Watts, J (2020) ‘Climate crisis: in coronavirus lockdown, nature bounces back but for how long?’, The Guardian, 9 April, available: https://www.theguardian.com/world/2020/apr/09/climate-crisis-amid-coronavirus-lockdown-nature-bounces-back-but-for-how-long (accessed 27 April 2020).

Further works referenced

Calma, J (2019) ‘2019 was the year of “climate emergency” declarations’, The Verge, 27 December, available: https://www.theverge.com/2019/12/27/21038949/climate-change-2019-emergency-declaration (accessed 27 April 2020).

Beaumont, P (2020) ‘Millions hang by a thread: extreme global hunger compounded by Corvid-19’, The Guardian, 21 April, available: https://www.theguardian.com/global-development/2020/apr/21/millions-hang-by-a-thread-extreme-global-hunger-compounded-by-covid-19-coronavirus (accessed 27 April 2020).

Gilliver, L (2020a) ‘Coronavirus outbreak “could set back” climate change efforts, warns Chris Packham’, Plant Based News, 21 March, available: https://www.plantbasednews.org/news/coronavirus-outbreak-could-set-back-climate-change (accessed 27 April 2020)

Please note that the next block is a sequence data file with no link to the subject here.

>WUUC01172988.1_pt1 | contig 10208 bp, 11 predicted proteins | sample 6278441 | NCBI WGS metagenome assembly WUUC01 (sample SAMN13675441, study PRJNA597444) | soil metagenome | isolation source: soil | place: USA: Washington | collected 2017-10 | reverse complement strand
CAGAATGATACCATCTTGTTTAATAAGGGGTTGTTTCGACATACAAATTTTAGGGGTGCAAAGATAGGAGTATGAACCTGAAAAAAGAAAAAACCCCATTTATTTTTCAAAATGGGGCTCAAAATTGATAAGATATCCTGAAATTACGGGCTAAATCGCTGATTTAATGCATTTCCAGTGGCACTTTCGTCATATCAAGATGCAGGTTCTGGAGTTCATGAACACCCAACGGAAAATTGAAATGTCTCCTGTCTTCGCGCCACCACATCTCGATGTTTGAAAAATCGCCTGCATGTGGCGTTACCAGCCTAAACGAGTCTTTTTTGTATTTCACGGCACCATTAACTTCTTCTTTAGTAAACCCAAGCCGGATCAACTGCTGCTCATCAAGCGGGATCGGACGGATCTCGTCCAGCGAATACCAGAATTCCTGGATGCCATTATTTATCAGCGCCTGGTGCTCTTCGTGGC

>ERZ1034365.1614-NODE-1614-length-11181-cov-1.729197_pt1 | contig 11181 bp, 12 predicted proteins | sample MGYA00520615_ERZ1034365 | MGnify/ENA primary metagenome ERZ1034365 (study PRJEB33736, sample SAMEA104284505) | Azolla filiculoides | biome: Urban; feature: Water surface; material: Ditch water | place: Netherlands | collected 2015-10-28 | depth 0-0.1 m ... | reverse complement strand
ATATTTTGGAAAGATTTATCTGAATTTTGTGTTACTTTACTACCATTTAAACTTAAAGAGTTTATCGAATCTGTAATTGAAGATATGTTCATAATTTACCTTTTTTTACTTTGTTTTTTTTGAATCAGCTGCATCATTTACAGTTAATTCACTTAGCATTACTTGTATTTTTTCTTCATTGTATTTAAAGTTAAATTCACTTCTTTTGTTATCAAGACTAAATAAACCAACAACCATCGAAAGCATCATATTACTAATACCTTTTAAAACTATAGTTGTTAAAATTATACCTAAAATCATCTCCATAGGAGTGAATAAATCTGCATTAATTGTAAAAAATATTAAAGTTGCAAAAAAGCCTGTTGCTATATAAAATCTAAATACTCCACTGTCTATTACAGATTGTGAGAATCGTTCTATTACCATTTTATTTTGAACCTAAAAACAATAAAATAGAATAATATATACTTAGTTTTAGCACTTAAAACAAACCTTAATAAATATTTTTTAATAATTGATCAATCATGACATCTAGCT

Gilliver, L (2020b) ‘David Attenborough warns coronavirus could divert action on climate change’, Plant Based News, 5 April, available: https://www.plantbasednews.org/news/david-attenborough-warns-coronavirus-divert-action-on-climate (accessed 27 April 2020).

Subbaraman, N (2020) ‘“Distancing is impossible”: refugee camps race to avert coronavirus catastrophe’, Nature, 24 April, available: https://www.nature.com/articles/d41586-020-01219-6 (accessed 27 April 2020).

O’Sullivan, K (2020) ‘Greta Thunberg calls for combined action on coronavirus and climate change.’, The Irish Times, 23 April, available: https://www.irishtimes.com/news/environment/greta-thunberg-calls-for-combined-action-on-coronavirus-and-climate-change-1.4235296 (accessed 27 April 2020).

World Health Organization (2015) Climate Change and Human Health, available: https://www.who.int/globalchange/global-campaign/cop21/en/ (accessed 27 April 2020).

David Selby and Fumiyo Kagawa are, respectively, Founding Director and Research Director of Sustainability Frontiers: www.sustainabilityfrontiers.org.

Selby, D and Kagawa, F (2020) ‘Climate Change and Coronavirus: A Confluence of Two Emergencies as Learning and Teaching Challenge’, Policy and Practice: A Development Education Review, Vol. 30, Spring, pp. 104-114.